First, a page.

Haven’t posted in a few days. Really just haven’t had much to say for a time. My soul feels quiet after the busy holidays. Just resting I guess.
But I did get back into a conversation on the de-conversion website this week. It is really a very interesting site. I have linked to it over there on the right. Be careful with it though. I think you need to be very certain of where you are in your faith to venture out there. The people there are very intelligent, and they know the bible front to back. If you think you are going to sign on and convert them back to Christianity, you have the wrong motive for going there. They will see through that motive in about 2 seconds. The reason to go there, and the reason I go there, is to help me see the things to which I hold that are really just extra baggage. There is something about being in the middle of the battle that is very cleansing. It helps me. But if you are not solid, it may shake your faith also. Please be careful.
Part of the discussion that I have recently been involved in centers around bias. A few of them called me out, claimed that I was holding my beliefs too close, claimed that I was dancing around the issues, and challenged me to just state my beliefs about God in their forum. So I did, and the conversation has been very interesting and enlightening I think for both sides. The conversation progressed through systematic theologies to evidences for or against God’s existence. Then one commentator said that they thought I was operating from the bias of believing that God exists and then looking for evidence to support my belief rather than starting with nothing and then finding God because of the evidence.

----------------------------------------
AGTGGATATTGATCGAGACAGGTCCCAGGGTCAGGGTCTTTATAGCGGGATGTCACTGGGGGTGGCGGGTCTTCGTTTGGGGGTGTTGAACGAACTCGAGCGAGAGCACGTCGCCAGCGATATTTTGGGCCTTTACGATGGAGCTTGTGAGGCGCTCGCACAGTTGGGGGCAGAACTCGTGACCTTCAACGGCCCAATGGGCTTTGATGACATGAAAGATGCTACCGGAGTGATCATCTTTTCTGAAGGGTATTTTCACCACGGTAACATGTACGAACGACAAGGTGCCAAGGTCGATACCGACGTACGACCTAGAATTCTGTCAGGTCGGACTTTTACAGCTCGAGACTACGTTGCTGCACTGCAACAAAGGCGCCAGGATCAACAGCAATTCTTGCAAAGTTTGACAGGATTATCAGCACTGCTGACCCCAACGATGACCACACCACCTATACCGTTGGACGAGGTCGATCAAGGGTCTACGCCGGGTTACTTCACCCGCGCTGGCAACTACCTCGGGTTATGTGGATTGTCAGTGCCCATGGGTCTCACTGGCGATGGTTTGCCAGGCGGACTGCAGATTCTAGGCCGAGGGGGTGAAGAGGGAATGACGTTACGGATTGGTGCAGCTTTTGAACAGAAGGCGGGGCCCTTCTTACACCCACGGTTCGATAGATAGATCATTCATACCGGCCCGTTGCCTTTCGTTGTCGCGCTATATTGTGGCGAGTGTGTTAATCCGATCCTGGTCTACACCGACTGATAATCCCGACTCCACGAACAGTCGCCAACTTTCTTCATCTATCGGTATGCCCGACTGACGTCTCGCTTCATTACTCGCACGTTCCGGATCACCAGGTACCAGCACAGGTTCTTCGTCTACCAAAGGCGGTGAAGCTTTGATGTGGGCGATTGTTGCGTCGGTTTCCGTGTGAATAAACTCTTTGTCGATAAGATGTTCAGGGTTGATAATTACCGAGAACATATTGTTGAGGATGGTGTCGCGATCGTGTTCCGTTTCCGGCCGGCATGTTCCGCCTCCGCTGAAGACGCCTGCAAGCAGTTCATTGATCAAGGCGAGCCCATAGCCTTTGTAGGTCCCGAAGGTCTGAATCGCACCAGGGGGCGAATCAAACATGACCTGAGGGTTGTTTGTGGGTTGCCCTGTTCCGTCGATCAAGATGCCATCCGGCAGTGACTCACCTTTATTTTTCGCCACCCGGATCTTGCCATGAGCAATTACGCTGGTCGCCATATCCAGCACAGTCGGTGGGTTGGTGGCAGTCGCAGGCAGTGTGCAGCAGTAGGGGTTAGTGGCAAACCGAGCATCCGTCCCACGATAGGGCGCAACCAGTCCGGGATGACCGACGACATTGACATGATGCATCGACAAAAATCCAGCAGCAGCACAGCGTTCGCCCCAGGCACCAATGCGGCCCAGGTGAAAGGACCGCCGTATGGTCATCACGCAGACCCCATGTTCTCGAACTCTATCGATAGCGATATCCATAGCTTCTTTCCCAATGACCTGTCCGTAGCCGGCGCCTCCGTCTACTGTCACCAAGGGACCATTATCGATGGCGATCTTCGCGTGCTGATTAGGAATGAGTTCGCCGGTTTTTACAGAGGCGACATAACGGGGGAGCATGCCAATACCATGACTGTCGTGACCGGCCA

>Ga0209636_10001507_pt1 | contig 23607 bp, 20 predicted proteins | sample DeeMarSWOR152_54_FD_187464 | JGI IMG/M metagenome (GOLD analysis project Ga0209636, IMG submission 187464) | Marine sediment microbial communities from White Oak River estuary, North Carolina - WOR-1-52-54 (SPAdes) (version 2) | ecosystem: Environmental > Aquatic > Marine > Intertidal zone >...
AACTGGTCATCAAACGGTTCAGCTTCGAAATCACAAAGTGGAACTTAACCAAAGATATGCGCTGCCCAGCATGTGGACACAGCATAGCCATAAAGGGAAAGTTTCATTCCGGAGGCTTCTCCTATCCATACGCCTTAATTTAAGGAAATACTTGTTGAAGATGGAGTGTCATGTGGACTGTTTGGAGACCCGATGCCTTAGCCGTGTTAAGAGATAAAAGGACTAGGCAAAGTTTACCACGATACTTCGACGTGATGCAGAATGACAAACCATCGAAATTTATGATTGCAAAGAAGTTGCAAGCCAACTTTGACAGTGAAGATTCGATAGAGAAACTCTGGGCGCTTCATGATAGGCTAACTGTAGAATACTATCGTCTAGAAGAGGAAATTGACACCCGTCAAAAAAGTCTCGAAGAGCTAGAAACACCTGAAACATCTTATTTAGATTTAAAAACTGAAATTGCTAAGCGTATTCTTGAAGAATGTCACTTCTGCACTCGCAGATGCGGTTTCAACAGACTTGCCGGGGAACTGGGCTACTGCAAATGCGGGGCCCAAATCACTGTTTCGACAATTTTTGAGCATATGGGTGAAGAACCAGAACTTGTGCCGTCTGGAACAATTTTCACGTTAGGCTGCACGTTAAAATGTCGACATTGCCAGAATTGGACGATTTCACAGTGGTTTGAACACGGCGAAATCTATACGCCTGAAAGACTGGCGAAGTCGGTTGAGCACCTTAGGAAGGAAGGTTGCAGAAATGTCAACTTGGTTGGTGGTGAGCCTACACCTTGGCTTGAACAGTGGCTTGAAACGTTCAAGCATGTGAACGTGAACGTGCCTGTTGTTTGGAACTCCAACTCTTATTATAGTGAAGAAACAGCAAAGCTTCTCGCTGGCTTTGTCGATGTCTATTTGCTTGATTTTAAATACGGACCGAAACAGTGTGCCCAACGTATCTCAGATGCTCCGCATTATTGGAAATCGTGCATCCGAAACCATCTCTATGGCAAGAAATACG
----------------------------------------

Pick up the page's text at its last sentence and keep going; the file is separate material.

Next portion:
My response to this was that I may very well be doing this to some extent (Luke I believe has challenged me on that same issue recently) but that I thought it was impossible to completely get rid of bias. We all have it. Theologians. Politicians. Teachers. Professors. Historians. Researchers. Doctors. Biblical writers (and I am reminded of some words Dr. Paul has said to me about this). It taints everything we do and say and read and interpret. Some of them claim that they have been able to get rid of their “god exists” bias and look at the evidence from an unbiased position. My counter is that while it may be possible to minimize a specific bias, I think it is unlikely for any of us to be able to eliminate it completely. And there may even be a danger of somewhat overcorrecting for a bias which introduces a completely new bias. In some respects, it seems like a very slippery slope, and I do doubt that our biases can ever be completely eliminated even when we are intentionally minimizing them.
In the end I think it is important to realize that we all have bias and that it affects everything we do and say and think. For that reason, we shouldn’t think to highly of what we do and say and think. And, for that reason, we ought to offer more grace and listen better to what others are doing and saying and thinking. We can learn an awful lot from each other if we are willing to sit down at the same table with respect for the truths that each of us holds without trying to prove ourselves right and others wrong.